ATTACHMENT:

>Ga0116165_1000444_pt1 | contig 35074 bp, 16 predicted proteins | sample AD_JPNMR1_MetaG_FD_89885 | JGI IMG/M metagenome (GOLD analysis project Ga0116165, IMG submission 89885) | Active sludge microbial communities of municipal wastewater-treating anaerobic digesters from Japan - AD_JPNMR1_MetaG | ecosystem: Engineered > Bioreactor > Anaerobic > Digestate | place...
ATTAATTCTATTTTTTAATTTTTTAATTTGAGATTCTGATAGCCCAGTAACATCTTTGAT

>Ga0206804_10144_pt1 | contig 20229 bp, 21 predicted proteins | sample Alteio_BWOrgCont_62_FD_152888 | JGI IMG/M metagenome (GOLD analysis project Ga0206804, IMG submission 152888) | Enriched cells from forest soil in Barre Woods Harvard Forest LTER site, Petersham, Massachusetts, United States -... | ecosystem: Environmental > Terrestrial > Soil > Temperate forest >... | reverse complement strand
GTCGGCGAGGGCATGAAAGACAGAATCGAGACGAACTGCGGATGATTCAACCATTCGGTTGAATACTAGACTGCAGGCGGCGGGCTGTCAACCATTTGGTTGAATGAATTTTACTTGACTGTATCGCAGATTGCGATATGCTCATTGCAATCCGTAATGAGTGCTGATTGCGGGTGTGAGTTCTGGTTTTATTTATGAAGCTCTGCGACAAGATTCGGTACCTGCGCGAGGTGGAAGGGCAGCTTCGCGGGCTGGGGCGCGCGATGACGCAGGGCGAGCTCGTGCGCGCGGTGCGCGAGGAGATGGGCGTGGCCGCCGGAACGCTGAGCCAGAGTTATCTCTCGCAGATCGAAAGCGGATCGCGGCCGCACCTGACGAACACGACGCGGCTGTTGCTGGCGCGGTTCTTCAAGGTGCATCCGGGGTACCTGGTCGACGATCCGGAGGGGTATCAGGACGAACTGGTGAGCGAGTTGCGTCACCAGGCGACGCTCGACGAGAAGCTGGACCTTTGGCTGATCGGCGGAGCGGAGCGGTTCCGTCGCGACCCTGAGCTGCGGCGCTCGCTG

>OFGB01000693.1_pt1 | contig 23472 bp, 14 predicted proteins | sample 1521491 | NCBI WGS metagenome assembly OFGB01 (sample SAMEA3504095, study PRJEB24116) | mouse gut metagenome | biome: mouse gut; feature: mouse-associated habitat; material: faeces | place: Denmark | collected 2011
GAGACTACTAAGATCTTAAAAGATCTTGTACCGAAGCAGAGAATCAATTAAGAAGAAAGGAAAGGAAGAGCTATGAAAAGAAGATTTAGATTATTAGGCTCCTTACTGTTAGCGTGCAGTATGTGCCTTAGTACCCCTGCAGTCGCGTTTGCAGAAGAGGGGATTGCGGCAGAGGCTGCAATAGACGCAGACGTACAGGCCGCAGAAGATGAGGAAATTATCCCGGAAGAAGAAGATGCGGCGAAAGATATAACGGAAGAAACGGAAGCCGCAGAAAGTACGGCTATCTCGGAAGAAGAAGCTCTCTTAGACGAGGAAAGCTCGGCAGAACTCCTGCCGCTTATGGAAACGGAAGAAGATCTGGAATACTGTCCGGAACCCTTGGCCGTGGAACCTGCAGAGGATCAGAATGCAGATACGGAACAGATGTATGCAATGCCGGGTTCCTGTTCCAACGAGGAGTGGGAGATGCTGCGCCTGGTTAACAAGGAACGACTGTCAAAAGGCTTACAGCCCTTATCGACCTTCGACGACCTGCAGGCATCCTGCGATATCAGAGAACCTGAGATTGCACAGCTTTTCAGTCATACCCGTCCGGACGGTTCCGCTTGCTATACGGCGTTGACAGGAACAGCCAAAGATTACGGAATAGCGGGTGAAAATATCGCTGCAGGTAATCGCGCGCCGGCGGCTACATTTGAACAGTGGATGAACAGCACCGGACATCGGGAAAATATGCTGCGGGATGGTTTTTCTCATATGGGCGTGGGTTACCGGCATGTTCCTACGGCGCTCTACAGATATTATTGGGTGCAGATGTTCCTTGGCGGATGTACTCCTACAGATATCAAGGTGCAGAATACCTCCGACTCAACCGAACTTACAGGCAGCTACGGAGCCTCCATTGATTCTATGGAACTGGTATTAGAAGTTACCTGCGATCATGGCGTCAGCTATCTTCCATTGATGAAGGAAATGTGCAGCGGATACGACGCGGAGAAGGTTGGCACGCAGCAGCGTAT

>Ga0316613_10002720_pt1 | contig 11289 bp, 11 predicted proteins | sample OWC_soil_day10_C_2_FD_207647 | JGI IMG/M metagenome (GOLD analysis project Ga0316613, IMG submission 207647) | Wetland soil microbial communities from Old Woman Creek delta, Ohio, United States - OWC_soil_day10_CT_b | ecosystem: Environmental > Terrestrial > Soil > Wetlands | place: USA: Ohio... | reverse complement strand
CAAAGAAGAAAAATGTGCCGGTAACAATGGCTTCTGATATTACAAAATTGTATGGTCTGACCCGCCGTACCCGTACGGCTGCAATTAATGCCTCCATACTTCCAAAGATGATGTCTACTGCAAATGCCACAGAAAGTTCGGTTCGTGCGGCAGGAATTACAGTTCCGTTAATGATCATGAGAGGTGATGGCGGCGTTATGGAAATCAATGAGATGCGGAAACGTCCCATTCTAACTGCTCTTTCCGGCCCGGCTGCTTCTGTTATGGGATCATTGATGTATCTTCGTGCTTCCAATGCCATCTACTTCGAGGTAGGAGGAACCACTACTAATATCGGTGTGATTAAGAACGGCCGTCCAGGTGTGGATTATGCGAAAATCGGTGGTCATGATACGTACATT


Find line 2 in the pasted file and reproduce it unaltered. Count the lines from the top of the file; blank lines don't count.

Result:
ATTAATTCTATTTTTTAATTTTTTAATTTGAGATTCTGATAGCCCAGTAACATCTTTGAT